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True Face

A friend of mine once shared a story with me. He lived on some property that didn’t belong to him. The property had outdoor cameras for security purposes. One day, one of the cameras malfunctioned, and my friend took it into his apartment to see if he could fix it. He tinkered with it and then sat it down on the counter. Unbeknownst to him, he had mistakenly turned the camera on (for recording) when he sat the camera down.

The next day while sitting in his chair, he noticed the light of the camera blinking and so he picked it up to tinker with it once again. To his shock, he saw that the camera had recorded him in his living room. It had recorded him and his actions for 24 hours. He sat and watched the recording with shocking revelation.


He had no idea until that moment, just how much he talked to himself. He had no idea until that moment, how much of the time “anger” was painted on his face. He had no idea until that moment, how he wasn’t able to sit still for very long.


When he shared that story, I can remember how I felt. A part of me knew that that experience could be a life-changing one, to actually see ourselves as we are, and not through the lens of our false persona.

Social media sites are where everyone seems to go these days to glorify themselves. How popular would a social media site called “True Face” be? A site where one could post pictures of their “true face” that is worn in most moments. Most likely, it would not be very popular, right? Few would join that site because few are the people that wish to see the truth of themselves as they are, let alone let the world see. But perhaps such a site might be very helpful in this world of magnificent pretense.


Where did we learn that we should be “happy and smiles” all the time? Where did we learn to present ourselves in such a way to give others the impression that we lead a so-called perfect life? These are questions that we need to ask ourselves.


Our children see us in raw form, as we are, all the time. We are the ones that are unaware of our own actions and facial expressions moment to moment, and because of that unawareness, our children grow up with those same undetected negative states painted on their faces without ever knowing why.

I remember an experience years ago when I was raising my own children. My partner and I were arguing, and I thought that my 11-year old daughter was upstairs reading in her bedroom. The argument between my partner and I became heated and I was yelling at him with a full open mouth. In the midst of that yelling, my eye caught a movement on the couch to the left of me. I turned my head and my eyes fell upon my daughter who was looking right at me.

I didn’t need a camera to record that moment. Something in me knew that a snapshot of that expression of anger, my true face in that moment, was recorded in my daughter’s mind. She learned to react negatively to unwanted moments, and she learned that from me. I learned it from my parents (and society). My parents learned it from theirs, and so on and so on it goes, never having been questioned.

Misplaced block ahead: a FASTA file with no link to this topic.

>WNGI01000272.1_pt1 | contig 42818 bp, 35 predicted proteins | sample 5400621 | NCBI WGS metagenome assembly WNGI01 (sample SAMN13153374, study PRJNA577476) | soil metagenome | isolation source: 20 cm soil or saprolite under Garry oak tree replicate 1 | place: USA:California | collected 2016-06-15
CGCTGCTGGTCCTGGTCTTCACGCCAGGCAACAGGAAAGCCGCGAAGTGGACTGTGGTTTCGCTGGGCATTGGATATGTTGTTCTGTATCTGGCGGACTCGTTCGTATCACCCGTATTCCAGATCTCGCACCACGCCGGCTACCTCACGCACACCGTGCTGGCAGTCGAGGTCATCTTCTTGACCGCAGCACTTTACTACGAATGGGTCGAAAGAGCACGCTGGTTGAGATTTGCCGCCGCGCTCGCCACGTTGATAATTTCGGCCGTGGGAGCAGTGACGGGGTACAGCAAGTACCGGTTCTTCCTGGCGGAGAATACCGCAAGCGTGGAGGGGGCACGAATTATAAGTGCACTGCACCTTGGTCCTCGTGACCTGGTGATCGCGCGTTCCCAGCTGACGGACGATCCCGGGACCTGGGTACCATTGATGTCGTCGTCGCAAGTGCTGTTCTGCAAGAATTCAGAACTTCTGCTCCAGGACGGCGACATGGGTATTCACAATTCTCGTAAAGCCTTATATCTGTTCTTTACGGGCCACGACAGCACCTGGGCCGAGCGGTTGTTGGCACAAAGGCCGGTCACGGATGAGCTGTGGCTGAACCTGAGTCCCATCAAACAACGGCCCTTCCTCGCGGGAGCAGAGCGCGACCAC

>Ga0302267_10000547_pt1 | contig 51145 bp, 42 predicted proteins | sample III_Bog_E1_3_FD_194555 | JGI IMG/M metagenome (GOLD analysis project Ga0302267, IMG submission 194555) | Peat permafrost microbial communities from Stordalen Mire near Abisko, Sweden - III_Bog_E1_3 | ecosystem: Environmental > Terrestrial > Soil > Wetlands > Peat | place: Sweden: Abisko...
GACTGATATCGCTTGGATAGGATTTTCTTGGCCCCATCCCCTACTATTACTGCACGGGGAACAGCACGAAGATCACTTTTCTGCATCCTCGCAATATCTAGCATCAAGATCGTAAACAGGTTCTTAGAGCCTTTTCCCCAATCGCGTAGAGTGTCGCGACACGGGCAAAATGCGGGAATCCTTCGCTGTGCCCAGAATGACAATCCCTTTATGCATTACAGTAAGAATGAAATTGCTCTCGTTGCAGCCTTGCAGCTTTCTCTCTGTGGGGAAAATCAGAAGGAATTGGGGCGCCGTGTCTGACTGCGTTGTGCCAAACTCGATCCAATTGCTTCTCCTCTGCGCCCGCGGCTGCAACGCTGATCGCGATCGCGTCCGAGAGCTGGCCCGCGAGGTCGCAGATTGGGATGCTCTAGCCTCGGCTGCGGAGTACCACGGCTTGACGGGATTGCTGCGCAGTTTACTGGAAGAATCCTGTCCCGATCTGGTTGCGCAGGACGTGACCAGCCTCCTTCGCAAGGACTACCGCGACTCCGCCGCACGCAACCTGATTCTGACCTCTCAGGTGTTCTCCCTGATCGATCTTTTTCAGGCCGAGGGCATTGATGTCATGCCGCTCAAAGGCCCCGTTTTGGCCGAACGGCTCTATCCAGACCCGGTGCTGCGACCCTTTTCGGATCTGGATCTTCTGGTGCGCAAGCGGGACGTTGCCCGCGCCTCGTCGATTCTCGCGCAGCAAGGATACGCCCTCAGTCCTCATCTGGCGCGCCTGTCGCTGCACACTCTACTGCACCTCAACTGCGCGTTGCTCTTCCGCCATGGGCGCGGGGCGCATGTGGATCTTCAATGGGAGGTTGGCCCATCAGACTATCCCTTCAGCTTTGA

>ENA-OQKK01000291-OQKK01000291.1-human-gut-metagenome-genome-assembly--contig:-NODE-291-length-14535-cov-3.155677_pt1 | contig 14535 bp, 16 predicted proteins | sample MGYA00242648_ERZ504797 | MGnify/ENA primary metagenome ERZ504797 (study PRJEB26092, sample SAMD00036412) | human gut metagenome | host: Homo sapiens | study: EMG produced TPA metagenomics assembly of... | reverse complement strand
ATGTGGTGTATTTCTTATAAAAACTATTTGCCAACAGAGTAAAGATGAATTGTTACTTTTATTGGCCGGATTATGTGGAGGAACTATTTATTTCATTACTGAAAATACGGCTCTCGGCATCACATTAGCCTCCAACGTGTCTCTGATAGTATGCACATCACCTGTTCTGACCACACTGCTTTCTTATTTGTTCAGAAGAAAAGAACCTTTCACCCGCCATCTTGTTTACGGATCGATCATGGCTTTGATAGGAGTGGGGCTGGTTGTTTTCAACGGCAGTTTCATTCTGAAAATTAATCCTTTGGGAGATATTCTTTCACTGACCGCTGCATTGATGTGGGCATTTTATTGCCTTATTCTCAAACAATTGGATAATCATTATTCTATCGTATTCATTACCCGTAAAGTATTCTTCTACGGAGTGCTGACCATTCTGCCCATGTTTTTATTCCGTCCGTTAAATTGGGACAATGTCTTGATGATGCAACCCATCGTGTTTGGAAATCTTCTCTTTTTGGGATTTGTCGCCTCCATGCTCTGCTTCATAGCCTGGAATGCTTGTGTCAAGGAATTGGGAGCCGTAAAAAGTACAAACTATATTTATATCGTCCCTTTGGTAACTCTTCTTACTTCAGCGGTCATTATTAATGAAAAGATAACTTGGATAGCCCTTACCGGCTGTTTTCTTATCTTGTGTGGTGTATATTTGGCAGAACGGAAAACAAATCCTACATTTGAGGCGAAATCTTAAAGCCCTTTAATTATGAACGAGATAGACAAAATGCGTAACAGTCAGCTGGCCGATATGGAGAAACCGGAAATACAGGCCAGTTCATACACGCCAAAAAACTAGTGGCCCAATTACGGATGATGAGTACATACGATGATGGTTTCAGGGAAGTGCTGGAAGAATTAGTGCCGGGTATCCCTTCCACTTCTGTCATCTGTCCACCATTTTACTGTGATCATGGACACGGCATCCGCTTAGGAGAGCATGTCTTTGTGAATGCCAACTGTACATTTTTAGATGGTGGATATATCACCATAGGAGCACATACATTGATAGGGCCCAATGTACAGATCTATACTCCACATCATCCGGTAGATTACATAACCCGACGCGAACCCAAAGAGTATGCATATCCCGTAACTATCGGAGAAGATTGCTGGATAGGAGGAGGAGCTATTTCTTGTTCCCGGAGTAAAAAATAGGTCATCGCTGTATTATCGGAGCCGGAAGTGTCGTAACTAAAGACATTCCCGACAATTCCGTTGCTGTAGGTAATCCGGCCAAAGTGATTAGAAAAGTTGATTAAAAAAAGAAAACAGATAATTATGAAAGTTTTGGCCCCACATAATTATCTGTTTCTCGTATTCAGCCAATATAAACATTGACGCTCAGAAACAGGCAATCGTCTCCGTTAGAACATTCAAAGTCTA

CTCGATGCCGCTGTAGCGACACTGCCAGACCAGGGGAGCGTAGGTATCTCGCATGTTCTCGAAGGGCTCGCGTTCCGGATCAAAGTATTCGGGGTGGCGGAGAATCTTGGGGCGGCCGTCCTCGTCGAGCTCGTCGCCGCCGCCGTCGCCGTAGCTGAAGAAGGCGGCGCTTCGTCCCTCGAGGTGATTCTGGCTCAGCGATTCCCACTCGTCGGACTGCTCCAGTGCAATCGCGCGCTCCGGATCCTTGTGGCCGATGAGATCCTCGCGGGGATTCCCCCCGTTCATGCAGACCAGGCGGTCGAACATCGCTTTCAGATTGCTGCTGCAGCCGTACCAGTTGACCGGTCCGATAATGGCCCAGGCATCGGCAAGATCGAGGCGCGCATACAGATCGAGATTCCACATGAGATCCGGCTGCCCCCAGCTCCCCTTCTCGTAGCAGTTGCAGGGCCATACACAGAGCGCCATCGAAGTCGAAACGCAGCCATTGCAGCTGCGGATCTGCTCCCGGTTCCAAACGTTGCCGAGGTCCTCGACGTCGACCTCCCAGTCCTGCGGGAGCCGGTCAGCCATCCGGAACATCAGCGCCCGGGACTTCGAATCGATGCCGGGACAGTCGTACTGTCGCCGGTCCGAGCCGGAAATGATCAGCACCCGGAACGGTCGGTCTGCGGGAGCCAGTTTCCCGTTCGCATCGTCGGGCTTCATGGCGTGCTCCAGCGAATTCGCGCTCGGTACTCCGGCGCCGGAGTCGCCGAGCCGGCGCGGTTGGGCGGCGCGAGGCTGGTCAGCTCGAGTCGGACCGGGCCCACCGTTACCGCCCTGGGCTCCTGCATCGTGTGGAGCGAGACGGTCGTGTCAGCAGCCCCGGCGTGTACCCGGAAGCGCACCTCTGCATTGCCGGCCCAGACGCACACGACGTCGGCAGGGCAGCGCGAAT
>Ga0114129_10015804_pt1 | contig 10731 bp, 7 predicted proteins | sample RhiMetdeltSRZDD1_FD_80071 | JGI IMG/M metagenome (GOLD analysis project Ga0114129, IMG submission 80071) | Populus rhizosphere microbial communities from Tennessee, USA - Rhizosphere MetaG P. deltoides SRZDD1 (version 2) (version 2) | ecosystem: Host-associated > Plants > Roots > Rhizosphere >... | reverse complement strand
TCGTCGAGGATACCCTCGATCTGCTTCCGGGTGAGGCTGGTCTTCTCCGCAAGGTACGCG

One of the best gifts we could give our children is to teach them to observe negative states when they come to visit. All we’ve ever been taught to do is to either act from those states or to resist them, which only keeps a painful cycle of the past in place. In observation, there is a suffering of the negative state, not a resistance to it. What a difference my life might have been not only for me as a child, but for my own children when I was raising them, to know that there always existed a choice when those negative states appeared.


A few years ago, I created a certain game with a couple of young girls, wherein I made a cardboard cloud shape, painted it black and called it a “dark cloud”. Using the dark cloud, I demonstrated how anger, sadness, negatives states, were meant to move through us, like clouds passing in the sky, and that we weren’t meant to hold on to them. I would demonstrate visually the cloud passing through (coming in from one side of them, moving through them and exiting the other side of them).

I shared with these girls that if they agreed to “hold on” to the anger, to the sadness, etc., that those states would not only stay with them, but negative actions would be taken from them as well. However, if they were to allow the states to be there, to FEEL them fully (suffer them), the states would just pass through naturally.


This takes diligent effort and life-long work. But you as parents can help by having discussions with your children about their experiences with these states. Any “crack” in the old, borrowed patterns of this world, is a disruption in that pattern, and that crack, if diligently worked at, will “crack open” a new possibility for you and your child. The possibility to know that we don’t have to suffer needlessly by being a captive of any negative state. An awareness of those states as they are passing through us, is all that is needed to allow them to pass through as they were intended to.


As always, your child learns from you, so let it be something new and true.


Exercise for the week: See how many “dark clouds” you can consciously suffer within yourself this week. If you work with this diligently, you will see that you have suffered needlessly in the past by holding on to these states. Share what you learn with your child.



Image Courtesy of Markus Spiske: https://unsplash.com/photos/hn5YtNkWUXw

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